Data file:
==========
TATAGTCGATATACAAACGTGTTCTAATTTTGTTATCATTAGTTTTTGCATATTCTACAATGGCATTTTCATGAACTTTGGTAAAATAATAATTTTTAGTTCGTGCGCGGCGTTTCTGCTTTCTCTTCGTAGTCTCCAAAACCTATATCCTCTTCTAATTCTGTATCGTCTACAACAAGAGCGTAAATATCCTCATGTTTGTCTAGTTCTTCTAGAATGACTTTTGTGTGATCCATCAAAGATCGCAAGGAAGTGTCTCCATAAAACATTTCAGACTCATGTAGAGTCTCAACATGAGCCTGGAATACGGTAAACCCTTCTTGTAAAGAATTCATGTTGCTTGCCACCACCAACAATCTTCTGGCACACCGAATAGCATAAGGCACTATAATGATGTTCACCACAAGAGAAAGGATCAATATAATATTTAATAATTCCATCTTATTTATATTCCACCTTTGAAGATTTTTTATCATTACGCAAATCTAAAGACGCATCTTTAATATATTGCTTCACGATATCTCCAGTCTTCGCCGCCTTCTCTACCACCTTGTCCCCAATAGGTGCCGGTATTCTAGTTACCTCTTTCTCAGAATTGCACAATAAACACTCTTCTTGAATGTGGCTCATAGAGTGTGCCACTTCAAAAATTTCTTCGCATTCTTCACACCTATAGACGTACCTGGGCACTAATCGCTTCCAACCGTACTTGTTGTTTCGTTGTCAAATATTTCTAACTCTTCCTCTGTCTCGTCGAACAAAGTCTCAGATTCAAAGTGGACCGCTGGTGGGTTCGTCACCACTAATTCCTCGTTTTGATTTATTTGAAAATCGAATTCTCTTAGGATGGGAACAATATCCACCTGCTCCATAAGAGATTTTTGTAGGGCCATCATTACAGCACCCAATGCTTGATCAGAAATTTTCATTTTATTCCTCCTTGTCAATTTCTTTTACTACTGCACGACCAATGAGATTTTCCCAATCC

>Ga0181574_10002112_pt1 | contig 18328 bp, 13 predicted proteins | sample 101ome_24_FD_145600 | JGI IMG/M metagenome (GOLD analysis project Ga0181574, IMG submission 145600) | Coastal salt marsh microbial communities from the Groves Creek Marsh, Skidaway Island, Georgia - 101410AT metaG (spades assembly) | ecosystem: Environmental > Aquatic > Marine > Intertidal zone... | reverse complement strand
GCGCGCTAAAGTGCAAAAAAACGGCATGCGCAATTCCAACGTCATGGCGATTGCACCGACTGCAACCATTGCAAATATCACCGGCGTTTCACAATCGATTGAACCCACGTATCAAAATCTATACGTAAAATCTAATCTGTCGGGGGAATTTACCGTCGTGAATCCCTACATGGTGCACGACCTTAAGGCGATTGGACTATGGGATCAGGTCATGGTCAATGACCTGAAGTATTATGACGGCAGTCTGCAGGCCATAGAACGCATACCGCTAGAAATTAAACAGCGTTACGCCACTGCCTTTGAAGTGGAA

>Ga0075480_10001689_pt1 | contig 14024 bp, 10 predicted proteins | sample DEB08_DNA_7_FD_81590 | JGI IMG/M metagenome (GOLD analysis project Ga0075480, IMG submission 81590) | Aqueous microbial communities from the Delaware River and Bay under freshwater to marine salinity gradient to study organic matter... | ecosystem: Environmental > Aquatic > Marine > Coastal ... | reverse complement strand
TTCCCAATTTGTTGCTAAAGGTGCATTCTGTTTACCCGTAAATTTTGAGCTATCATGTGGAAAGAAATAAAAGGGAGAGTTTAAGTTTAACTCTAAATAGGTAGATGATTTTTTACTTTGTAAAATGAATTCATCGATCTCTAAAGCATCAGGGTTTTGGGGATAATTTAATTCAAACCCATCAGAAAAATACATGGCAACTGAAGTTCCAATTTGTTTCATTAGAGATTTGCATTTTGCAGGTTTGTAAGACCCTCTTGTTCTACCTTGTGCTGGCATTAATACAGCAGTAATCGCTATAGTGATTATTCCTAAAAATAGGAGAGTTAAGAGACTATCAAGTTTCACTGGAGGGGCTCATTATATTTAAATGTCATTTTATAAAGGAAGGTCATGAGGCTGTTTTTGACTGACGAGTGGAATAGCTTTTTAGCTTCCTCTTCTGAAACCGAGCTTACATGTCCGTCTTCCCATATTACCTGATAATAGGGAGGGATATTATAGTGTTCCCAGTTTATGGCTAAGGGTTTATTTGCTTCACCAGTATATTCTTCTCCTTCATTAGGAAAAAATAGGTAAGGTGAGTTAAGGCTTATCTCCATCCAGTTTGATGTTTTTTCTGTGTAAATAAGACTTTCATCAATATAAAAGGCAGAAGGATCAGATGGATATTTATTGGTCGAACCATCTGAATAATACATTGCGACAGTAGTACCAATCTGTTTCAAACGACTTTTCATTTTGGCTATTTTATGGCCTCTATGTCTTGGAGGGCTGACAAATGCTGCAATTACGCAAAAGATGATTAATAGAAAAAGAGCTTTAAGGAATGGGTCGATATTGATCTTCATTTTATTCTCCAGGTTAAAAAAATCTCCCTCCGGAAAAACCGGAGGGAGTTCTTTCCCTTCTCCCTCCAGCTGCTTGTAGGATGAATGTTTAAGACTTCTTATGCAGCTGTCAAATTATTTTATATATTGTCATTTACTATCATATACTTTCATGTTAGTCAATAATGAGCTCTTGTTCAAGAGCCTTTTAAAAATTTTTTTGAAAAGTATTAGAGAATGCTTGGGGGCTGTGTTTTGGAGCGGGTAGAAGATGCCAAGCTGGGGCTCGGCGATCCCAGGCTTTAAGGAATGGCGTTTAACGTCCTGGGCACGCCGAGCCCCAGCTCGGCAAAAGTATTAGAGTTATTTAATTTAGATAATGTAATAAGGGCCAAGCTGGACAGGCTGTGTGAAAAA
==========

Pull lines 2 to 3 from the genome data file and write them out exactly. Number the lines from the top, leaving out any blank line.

>Ga0181574_10002112_pt1 | contig 18328 bp, 13 predicted proteins | sample 101ome_24_FD_145600 | JGI IMG/M metagenome (GOLD analysis project Ga0181574, IMG submission 145600) | Coastal salt marsh microbial communities from the Groves Creek Marsh, Skidaway Island, Georgia - 101410AT metaG (spades assembly) | ecosystem: Environmental > Aquatic > Marine > Intertidal zone... | reverse complement strand
GCGCGCTAAAGTGCAAAAAAACGGCATGCGCAATTCCAACGTCATGGCGATTGCACCGACTGCAACCATTGCAAATATCACCGGCGTTTCACAATCGATTGAACCCACGTATCAAAATCTATACGTAAAATCTAATCTGTCGGGGGAATTTACCGTCGTGAATCCCTACATGGTGCACGACCTTAAGGCGATTGGACTATGGGATCAGGTCATGGTCAATGACCTGAAGTATTATGACGGCAGTCTGCAGGCCATAGAACGCATACCGCTAGAAATTAAACAGCGTTACGCCACTGCCTTTGAAGTGGAA